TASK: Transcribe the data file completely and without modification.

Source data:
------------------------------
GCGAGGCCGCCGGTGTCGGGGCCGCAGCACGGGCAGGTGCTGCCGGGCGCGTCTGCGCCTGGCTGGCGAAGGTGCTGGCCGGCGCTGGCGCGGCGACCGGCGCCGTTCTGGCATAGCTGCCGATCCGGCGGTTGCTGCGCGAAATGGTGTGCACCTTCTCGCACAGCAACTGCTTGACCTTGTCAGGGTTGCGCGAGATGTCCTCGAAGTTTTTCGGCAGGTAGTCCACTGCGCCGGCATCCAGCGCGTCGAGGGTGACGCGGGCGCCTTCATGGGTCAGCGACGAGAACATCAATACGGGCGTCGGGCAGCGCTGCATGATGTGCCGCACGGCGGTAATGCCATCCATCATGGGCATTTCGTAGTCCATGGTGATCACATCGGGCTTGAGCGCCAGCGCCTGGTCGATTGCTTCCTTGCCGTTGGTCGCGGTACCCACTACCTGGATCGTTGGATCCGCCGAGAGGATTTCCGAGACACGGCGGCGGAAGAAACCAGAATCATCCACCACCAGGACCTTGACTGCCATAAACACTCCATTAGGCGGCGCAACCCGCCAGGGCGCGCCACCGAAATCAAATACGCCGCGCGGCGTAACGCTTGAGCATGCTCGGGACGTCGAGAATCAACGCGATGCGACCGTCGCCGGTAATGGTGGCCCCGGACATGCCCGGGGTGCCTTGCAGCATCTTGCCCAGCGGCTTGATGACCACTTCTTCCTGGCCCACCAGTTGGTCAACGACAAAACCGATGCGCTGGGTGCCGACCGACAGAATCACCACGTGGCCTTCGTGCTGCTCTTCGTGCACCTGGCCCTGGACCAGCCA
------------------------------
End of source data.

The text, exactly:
GCGAGGCCGCCGGTGTCGGGGCCGCAGCACGGGCAGGTGCTGCCGGGCGCGTCTGCGCCTGGCTGGCGAAGGTGCTGGCCGGCGCTGGCGCGGCGACCGGCGCCGTTCTGGCATAGCTGCCGATCCGGCGGTTGCTGCGCGAAATGGTGTGCACCTTCTCGCACAGCAACTGCTTGACCTTGTCAGGGTTGCGCGAGATGTCCTCGAAGTTTTTCGGCAGGTAGTCCACTGCGCCGGCATCCAGCGCGTCGAGGGTGACGCGGGCGCCTTCATGGGTCAGCGACGAGAACATCAATACGGGCGTCGGGCAGCGCTGCATGATGTGCCGCACGGCGGTAATGCCATCCATCATGGGCATTTCGTAGTCCATGGTGATCACATCGGGCTTGAGCGCCAGCGCCTGGTCGATTGCTTCCTTGCCGTTGGTCGCGGTACCCACTACCTGGATCGTTGGATCCGCCGAGAGGATTTCCGAGACACGGCGGCGGAAGAAACCAGAATCATCCACCACCAGGACCTTGACTGCCATAAACACTCCATTAGGCGGCGCAACCCGCCAGGGCGCGCCACCGAAATCAAATACGCCGCGCGGCGTAACGCTTGAGCATGCTCGGGACGTCGAGAATCAACGCGATGCGACCGTCGCCGGTAATGGTGGCCCCGGACATGCCCGGGGTGCCTTGCAGCATCTTGCCCAGCGGCTTGATGACCACTTCTTCCTGGCCCACCAGTTGGTCAACGACAAAACCGATGCGCTGGGTGCCGACCGACAGAATCACCACGTGGCCTTCGTGCTGCTCTTCGTGCACCTGGCCCTGGACCAGCCA